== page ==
|All of my PDF patterns were created using MS Word...|
My first exposure to personal computer word processing was through Microsoft Word. For a period of several years starting in 1986, something called WordPerfect interrupted Microsoft's stronghold, but its creators did not move with the times and ultimately surrendered that coveted top spot in word processing forever. (Those were exciting days. For example, I was there when word processors became font-capable. Oh my God — no longer did our stuff look like it came off an old typewriter!) As software capabilities advanced by leaps and bounds over the years, much of my career was spent making documents easier to read and "prettier" to look at. And all the while, I did it almost exclusively with Microsoft Office (Word and PowerPoint).
All of this is a long-winded prelude to the fact that I take issue with folks who say that using MS Word is not enough if you want to create a PDF sewing pattern for sale. I have read various opinions stating that you need to invest in document layout software in order to produce good results. (These are probably the same people who think you need a thousand dollar SLR camera to take your accompanying photos, too.)
|Sample pages from my Hot Hues Convertible |
Crossbody Fooler Bag pattern...
My PDF patterns are completely done with Word. (Don't my sample pages here look decent? If you want to see a complete example, go to my Craftsy shop and download one of my free PDFs.) Throughout the past decade in particular, I have done all of my document layouts with Word. If you know how to use it properly, you can produce exceptionally professional results. The problem is, no matter what software you use, if you don't know how to use it, you'll get crappy results. And the more functionality a program has, the greater the chances are that you'll make a mess if you don't know what you're doing. (And I suppose the same goes for picture-taking with any kind of camera. My hubby — love him to bits and all — really doesn't have an eye for photography and it wouldn't matter what camera you put in his hands.)
The single most important aspect of MS Word that you need to master is the proper use of styles within a template. If you do that, you'll experience relatively headache-free formatting. It's much easier now than it was twenty years ago, since so many great looking templates now come ready to use. (Back in the day, we had to create our own; I still do because I want my templates to be unique, especially if I'm charging for my work.)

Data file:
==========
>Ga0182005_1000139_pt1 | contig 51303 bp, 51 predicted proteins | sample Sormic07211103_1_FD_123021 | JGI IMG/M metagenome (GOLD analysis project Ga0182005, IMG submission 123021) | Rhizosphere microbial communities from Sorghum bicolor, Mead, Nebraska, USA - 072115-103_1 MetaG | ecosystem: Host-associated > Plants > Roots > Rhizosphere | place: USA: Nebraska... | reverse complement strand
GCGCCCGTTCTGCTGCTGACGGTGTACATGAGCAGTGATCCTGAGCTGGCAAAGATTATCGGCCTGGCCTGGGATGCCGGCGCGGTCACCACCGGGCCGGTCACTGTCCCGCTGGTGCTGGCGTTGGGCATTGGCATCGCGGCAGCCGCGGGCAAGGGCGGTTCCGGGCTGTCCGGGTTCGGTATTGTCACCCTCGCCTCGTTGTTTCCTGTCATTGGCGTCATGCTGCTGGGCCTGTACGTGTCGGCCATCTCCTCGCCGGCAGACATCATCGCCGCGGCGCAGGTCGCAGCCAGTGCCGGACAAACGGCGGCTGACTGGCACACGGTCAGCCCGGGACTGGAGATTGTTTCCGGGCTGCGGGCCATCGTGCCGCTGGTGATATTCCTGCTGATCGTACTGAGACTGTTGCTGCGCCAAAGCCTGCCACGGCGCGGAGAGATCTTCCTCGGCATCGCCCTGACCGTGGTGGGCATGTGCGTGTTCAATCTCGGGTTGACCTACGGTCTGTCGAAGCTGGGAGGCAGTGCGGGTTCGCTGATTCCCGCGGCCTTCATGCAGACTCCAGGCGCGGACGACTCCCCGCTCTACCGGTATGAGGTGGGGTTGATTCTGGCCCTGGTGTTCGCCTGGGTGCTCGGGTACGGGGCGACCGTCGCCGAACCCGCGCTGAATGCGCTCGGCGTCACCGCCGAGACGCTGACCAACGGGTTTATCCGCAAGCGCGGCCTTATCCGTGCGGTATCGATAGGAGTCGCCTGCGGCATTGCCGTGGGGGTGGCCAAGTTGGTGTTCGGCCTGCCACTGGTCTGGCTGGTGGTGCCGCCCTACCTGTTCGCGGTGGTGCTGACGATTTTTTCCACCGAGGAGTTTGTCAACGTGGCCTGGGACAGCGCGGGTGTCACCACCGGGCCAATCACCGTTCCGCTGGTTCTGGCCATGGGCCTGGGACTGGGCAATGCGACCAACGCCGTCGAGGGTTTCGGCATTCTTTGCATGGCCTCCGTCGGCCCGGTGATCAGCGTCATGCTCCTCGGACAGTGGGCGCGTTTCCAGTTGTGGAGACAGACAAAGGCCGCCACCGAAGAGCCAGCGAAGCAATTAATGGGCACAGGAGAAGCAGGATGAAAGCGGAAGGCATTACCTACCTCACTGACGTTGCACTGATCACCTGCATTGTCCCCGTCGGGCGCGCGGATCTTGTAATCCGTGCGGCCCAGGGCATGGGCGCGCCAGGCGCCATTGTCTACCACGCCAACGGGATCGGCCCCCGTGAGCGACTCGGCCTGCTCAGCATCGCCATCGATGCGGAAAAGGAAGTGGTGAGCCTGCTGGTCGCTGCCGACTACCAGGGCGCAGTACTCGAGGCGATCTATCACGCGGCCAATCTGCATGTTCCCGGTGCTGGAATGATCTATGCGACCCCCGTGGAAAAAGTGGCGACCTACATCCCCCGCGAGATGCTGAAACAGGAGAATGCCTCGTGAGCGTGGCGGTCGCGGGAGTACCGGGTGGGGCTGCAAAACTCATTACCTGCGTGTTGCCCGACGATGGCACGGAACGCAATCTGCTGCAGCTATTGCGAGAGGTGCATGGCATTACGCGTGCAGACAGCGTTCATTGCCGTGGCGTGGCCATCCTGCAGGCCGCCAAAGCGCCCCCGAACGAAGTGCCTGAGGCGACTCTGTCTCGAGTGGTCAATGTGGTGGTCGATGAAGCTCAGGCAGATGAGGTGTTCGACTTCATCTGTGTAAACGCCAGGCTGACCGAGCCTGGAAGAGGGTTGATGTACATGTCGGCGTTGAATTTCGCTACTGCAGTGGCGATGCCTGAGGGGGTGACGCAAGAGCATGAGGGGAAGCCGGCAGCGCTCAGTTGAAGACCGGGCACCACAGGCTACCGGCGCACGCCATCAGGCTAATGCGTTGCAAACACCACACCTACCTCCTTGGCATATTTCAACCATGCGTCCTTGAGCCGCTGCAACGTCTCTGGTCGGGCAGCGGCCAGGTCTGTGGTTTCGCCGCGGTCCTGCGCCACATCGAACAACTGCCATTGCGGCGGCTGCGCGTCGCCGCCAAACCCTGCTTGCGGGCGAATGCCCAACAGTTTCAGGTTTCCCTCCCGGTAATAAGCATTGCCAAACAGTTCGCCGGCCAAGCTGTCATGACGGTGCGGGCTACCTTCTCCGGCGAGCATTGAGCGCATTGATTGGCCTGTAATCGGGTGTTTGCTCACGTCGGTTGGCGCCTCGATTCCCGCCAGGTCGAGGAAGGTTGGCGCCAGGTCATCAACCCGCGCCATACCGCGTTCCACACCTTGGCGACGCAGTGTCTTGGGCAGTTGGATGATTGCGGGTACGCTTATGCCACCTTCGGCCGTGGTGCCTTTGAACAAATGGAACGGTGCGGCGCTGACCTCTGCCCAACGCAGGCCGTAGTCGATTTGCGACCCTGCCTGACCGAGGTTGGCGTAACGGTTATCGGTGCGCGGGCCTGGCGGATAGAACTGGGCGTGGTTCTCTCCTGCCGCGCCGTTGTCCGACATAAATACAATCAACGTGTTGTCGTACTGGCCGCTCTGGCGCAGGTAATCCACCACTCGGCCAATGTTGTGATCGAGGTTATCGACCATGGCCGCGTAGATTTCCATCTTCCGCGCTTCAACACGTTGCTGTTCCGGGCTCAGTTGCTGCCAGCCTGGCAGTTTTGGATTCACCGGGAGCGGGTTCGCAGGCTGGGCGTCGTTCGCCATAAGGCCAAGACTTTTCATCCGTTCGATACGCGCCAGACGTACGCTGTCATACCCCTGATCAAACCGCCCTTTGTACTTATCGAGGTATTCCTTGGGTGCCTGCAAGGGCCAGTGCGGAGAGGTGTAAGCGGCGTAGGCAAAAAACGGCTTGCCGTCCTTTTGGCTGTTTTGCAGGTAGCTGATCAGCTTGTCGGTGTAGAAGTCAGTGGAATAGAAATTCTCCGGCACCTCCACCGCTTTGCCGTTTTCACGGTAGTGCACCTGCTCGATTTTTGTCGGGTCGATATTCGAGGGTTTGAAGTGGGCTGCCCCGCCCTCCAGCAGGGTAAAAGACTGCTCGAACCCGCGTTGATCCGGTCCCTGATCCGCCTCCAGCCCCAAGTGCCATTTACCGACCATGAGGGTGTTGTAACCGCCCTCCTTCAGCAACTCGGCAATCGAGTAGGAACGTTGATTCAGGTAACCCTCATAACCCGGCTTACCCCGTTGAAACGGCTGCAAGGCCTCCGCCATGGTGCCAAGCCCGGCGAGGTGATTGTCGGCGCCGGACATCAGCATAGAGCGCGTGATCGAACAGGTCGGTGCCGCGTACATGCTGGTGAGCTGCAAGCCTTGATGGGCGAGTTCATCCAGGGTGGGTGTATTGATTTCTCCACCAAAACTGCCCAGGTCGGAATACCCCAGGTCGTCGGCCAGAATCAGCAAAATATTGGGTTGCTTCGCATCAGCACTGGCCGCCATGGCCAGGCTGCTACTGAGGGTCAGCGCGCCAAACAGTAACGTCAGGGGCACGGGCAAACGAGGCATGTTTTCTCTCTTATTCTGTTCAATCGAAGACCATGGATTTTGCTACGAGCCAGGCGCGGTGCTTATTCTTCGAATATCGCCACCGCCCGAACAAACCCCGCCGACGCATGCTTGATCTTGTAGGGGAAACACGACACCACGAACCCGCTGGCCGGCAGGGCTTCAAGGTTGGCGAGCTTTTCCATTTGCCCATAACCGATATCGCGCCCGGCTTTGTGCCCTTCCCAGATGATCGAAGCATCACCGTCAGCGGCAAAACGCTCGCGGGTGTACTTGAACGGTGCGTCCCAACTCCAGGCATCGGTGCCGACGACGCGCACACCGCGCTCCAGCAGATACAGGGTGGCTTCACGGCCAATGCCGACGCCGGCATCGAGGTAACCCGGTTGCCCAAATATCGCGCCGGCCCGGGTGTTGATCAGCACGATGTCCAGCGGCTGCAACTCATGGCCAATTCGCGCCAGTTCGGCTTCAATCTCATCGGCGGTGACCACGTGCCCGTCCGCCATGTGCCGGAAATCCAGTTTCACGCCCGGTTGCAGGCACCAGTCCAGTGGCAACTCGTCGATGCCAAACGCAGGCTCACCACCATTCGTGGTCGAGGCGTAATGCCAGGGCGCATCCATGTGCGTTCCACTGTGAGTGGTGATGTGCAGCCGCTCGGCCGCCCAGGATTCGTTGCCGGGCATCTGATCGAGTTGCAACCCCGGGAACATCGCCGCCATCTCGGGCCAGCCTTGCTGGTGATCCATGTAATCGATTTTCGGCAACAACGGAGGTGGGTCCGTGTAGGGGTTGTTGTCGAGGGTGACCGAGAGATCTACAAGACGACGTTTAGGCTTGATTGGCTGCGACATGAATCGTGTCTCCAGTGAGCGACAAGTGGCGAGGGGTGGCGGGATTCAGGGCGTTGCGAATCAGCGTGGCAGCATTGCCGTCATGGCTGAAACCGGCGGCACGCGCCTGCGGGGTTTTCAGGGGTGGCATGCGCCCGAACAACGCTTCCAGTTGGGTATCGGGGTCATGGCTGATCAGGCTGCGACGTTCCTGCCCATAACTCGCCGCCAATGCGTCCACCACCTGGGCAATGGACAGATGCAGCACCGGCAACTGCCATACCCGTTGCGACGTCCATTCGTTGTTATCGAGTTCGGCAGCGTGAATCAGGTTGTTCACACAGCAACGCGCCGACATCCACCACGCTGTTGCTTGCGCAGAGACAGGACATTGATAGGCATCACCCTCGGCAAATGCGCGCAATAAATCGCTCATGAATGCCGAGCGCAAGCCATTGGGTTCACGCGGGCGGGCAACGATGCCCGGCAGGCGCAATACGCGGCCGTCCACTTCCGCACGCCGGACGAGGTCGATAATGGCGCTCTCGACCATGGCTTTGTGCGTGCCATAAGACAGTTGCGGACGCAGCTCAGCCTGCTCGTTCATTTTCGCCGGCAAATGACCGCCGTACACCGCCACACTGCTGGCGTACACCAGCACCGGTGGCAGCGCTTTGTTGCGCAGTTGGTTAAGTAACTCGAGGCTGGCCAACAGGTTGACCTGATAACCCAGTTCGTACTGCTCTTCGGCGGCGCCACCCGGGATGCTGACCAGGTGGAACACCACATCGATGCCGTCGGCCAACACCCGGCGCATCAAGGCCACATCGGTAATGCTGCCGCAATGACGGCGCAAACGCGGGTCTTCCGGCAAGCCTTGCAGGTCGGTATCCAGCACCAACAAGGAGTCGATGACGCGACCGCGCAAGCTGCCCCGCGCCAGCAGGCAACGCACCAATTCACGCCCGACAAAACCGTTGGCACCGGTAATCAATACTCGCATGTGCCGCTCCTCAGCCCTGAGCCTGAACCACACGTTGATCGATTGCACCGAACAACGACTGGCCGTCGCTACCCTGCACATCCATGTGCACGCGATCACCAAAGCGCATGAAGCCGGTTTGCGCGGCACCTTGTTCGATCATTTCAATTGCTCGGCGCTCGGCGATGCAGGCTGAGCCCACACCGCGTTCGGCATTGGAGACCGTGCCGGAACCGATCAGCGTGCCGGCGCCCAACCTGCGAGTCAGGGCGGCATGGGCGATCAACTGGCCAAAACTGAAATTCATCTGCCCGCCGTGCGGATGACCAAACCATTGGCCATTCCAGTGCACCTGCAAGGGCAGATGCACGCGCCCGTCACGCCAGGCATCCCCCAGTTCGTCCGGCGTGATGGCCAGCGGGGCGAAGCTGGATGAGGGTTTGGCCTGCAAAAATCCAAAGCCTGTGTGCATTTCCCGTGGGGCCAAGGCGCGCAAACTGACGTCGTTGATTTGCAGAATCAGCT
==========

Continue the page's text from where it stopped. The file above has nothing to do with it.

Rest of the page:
The trouble with using Word from a blank slate is that you will invariably wind up changing fonts and sizes willy-nilly. A little planning with styles inside an established template ensures that you will always make consistent selections for font, colour and size for a main heading, sub heading, or sub sub heading. The names you give to your pattern pieces can all be formatted the same way throughout the pattern. You can ensure that all of your bullet or numbered lists will look the same. Want your logo in the corner of each page? Done. And the beauty of it is that once you've made this template, it can be saved and used for all of your future patterns. It's a one-time effort that pays back immensely, getting you off on the right foot from the start.
Oh, and take it from someone who knows: it's hard to impose a template on an existing document after the fact, particularly if styles were used improperly. (I have opted to recreate manuals that spanned well over a hundred pages rather than try to retrofit them.)
I have no idea how much some of these so-called "professional" publishing programs cost. What I do know is that most of us have access to some version of MS Word at little or no cost. It makes absolutely no sense to me — especially if someone is just testing the water with her/his first PDF pattern — to spend [a lot of] money on software. There are far more important considerations that will make or break that first effort: clarity of written instructions being first and foremost, having sufficient photos to enhance those instructions being second, and establishing a sensible price point being third.
For the vast majority of us, recommending that we use use something other than MS Word to create our PDF patterns is just silly.
Celebrate National Sewing Month (September) by entering to
win a Bernina 215 sewing machine (plus more)!
Get the details here from my AllFreeSewing post...